I should say that it's tough for me to root for regressive taxes like the sales tax that are harder on working people than wealthy people (although not hard at all for me to root for taxes on things like cigarettes and alcohol that do so much societal damage that its helpful to both put the brakes on their consumption and necessary for the public to recoup the cost of helping people damaged by their abuse). As I've repeatedly said, I'd much prefer to change the state constitution to allow a graduated progressive income tax in Massachusetts - which would immediately put the state back on fine financial footing, and fund a raft of good programs that we really need. Like public job creation, and low or no cost public higher education.
Nevertheless, the progressive tax is not happening this fiscal year, and state needs money for all kinds of important services; so further eroding our tax base is not the way to go.
The other ballot initiative is Question 2, the grandly-named Massachusetts Comprehensive Permits and Regional Planning Initiative, which would eliminate Chapter 40B from state law that helps get affordable housing built in the Commonwealth - particularly in well-off suburbs that would rather not have any of the hoi polloi living in high density housing near their tony estates. Question 2 is backed by the Coalition to Repeal 40B. And it is opposed by a huge coalition called the Campaign to Protect the Affordable Housing Law - spearheaded by Tripp Jones of the MassINC, the Massachusetts Institute for a New Commonwealth.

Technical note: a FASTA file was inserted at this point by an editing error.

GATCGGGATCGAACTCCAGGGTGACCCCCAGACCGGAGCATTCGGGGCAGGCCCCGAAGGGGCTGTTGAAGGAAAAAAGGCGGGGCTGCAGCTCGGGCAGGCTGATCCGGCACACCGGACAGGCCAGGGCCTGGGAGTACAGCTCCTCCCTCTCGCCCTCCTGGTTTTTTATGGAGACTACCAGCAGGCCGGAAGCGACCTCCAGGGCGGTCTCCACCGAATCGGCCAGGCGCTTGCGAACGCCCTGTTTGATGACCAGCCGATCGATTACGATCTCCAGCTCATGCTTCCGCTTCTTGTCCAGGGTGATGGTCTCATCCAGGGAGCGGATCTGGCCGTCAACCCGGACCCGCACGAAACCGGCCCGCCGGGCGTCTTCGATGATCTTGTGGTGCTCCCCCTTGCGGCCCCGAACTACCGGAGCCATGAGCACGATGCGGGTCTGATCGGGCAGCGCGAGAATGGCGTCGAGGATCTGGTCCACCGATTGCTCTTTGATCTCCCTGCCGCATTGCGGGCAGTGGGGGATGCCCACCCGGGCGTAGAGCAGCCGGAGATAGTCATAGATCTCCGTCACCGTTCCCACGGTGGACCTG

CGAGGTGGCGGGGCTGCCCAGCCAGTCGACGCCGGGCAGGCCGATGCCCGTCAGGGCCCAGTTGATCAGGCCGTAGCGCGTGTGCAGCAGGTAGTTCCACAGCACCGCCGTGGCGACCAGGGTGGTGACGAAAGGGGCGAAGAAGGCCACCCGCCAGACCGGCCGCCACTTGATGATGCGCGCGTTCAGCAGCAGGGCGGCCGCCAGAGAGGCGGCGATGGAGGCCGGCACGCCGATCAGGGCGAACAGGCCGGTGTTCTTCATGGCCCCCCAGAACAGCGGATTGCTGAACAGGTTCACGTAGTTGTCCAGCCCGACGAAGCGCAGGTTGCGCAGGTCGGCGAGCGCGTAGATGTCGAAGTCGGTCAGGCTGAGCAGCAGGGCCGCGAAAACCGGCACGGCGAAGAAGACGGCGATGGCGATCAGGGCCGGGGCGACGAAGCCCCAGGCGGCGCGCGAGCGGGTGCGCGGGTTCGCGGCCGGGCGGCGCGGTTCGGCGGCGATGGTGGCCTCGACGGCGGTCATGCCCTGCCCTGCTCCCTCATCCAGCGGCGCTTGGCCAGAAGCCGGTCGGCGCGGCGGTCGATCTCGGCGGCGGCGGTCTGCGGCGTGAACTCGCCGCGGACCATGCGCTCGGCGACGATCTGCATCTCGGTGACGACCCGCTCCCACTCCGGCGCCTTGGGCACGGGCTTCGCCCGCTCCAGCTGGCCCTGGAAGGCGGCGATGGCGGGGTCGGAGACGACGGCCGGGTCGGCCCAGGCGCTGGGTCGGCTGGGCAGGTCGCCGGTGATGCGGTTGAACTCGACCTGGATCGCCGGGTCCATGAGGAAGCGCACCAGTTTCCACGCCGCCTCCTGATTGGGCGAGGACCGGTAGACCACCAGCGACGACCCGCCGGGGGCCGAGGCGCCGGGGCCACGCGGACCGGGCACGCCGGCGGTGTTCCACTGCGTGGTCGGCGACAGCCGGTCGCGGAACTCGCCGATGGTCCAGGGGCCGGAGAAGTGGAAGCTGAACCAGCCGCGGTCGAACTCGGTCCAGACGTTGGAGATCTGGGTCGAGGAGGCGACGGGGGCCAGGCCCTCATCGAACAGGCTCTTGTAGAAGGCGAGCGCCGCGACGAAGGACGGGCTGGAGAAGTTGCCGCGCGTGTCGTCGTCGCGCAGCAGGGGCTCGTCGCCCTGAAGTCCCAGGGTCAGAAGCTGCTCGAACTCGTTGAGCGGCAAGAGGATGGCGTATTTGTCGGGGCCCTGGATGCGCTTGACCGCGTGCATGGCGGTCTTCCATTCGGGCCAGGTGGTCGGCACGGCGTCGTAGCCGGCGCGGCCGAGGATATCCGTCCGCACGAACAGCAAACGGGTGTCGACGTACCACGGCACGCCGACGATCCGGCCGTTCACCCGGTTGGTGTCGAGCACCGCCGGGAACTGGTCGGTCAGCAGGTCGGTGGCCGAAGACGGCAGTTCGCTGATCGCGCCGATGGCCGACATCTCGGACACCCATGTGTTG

The initiative's sponsors do make some interesting arguments in favor of eliminating 40B - mainly by making a case that developers are afforded lots of ways to overcharge the state and artificially jack up real estate prices in the bargain - but, even if any of what they're saying is true, this initiative doesn't actually create an alternative to 40B. It just eliminates it and says that its absence will allow for better reforms to take its place. Not too smart in my book.
I will also say that although practically every progressive organization I know is backing the "no" campaign on Question 2, a sizeable chunk of the opposition's money is coming from the real estate industry - not just from the non-profit housing sector and various progressive advocates. Which makes me very uncomfortable given that same industry's destruction of rent control in the 1990s - and all kinds of other anti-worker shenanigans before and after that time.